You will be asked “how are you structuring the deal?”. What does this mean?
Angels are asking:
- What are their investment terms? What type of financing will they provide equity or debit? Will the investors get their cash back before the company does? And, will the angels have the right to invest in future business opportunities with you?
- What role will the angels play in your company after they invest? Will they be silent investors, active ones or something in between? Describe their duties and responsibilities.
Angel investment structures vary, but they typically invest in one of three types of securities: Common Shares, Convertible preferred shares, and Convertible debt. Wait – What? What does this mean? Let’s define some of these and see what you need to know about each.
Are residual value shares of the same class issued to a company’s founders. This is the simplest but provides few safeguards to the investor.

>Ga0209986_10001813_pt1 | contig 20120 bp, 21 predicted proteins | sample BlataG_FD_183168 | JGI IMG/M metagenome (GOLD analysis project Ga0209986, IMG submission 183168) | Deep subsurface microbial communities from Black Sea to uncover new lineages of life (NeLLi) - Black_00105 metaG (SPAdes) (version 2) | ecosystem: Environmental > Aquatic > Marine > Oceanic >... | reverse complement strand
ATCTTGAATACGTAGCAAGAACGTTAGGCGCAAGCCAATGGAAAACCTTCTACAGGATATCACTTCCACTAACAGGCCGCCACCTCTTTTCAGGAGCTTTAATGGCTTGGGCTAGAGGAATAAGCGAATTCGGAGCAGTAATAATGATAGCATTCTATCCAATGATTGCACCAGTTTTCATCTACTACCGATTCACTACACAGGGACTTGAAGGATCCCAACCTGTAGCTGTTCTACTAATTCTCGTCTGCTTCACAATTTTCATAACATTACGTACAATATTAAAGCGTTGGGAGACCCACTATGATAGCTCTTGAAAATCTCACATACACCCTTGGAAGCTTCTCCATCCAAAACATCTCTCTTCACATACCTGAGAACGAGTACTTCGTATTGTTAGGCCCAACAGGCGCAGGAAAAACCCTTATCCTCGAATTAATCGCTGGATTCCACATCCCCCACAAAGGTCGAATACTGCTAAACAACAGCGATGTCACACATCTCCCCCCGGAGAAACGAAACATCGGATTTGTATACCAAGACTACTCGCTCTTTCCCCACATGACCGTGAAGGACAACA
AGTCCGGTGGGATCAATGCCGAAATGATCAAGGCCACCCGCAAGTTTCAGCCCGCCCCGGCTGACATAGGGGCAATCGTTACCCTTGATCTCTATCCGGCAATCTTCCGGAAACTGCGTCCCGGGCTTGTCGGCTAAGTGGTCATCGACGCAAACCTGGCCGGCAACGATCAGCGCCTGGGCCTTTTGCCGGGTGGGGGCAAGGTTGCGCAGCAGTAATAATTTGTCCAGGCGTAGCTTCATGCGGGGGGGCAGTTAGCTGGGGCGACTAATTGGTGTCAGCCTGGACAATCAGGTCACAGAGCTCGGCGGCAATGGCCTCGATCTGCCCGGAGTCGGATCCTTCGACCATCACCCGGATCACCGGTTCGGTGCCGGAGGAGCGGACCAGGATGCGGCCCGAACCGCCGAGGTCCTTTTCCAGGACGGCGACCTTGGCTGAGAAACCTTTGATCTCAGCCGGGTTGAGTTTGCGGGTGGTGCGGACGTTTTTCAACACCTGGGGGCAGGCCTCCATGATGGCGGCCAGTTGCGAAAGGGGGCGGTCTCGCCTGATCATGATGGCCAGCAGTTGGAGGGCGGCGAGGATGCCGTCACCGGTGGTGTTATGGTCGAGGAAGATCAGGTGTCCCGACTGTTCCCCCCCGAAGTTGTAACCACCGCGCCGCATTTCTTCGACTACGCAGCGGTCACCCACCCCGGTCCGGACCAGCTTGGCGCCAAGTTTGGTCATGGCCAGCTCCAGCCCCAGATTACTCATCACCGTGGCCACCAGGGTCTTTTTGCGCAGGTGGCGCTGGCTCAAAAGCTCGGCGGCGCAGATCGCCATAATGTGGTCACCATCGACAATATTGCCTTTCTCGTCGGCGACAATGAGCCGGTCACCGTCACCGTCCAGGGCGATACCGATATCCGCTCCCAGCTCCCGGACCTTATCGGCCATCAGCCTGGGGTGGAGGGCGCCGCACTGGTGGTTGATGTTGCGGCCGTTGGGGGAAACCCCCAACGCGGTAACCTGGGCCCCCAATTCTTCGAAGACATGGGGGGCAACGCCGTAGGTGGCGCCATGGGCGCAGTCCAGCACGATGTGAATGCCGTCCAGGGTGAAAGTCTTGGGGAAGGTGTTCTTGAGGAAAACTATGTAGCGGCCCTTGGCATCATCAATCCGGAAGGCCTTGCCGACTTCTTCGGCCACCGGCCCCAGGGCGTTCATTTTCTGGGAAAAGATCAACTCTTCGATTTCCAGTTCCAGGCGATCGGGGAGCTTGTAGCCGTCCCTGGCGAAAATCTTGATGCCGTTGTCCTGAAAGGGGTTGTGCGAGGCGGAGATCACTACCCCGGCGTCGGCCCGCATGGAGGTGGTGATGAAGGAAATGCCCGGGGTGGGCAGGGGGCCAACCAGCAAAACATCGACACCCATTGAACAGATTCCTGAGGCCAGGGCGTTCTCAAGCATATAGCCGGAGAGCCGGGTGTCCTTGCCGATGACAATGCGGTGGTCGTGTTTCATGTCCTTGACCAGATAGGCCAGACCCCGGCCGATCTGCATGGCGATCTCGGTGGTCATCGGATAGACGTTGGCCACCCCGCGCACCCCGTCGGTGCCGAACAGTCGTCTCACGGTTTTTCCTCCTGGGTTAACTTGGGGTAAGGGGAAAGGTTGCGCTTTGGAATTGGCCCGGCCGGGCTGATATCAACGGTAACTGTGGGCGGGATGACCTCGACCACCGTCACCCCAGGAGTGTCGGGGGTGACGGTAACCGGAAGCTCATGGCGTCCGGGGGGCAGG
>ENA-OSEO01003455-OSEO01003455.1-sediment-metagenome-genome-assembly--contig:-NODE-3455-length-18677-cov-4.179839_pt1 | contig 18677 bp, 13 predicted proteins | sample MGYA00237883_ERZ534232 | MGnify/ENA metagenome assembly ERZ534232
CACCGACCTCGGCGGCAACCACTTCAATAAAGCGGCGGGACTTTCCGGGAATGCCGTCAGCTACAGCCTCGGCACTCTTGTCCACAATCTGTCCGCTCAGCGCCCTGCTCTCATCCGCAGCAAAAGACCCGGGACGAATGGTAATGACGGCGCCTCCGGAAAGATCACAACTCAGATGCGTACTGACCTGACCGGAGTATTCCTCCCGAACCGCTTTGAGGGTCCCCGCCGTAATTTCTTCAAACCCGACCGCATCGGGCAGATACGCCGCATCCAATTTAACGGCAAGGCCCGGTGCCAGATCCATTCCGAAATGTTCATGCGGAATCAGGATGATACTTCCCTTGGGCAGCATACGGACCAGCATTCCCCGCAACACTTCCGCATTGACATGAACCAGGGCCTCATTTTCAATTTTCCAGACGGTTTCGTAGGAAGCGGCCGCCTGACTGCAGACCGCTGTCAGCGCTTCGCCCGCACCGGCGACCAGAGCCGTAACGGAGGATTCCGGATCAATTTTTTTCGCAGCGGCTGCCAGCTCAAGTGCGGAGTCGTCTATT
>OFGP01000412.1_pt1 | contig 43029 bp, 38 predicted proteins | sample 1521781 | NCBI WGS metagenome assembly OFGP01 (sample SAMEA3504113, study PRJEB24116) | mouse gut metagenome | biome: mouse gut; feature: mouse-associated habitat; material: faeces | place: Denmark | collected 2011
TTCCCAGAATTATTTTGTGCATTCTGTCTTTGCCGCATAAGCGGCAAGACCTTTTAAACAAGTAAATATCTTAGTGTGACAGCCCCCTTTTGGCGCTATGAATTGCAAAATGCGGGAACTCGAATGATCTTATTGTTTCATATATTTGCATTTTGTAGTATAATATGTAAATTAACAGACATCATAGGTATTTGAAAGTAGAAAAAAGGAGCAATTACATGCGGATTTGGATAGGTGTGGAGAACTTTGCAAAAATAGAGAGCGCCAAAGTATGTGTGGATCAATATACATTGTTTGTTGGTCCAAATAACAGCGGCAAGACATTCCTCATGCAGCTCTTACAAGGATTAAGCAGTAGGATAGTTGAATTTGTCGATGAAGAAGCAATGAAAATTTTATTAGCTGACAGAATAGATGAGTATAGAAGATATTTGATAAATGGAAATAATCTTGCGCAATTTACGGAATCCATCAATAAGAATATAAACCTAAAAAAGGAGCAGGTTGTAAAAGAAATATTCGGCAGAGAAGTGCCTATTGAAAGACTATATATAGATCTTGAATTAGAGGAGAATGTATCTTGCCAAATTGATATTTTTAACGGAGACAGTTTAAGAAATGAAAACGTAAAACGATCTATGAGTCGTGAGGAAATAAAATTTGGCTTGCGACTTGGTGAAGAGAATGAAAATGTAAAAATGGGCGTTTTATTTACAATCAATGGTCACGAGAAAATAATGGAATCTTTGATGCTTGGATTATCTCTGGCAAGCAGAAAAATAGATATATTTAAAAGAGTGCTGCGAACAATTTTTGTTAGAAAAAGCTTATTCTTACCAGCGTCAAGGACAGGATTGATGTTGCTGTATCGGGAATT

Convertible Preferred Shares
Is more complicated but can benefit the investor to a greater degree. Convertible notes allow no negotiation on price but offers angels the most protection. It’s all negotiable, but the time to negotiate is before the term sheet gets signed.
Angel investors often invest through convertible debt. This involves the investors loaning money to the company, with the loan amount being convertible into equity shares of the startup.
The advantage of this structure is that the parties involved can defer fixing a valuation on the enterprise until future financing is set. When the financing is done, the debt converts into equity shares at the purchase price, sometimes with a discount to reward the angel for investing early.
Make sure you do your homework and have a plan for this step of the angel investments. You want to be prepared on every level!
David Amis-Howard Stevenson (2001). Winning angels: the seven fundamentals of early-stage investing. Pearson Education.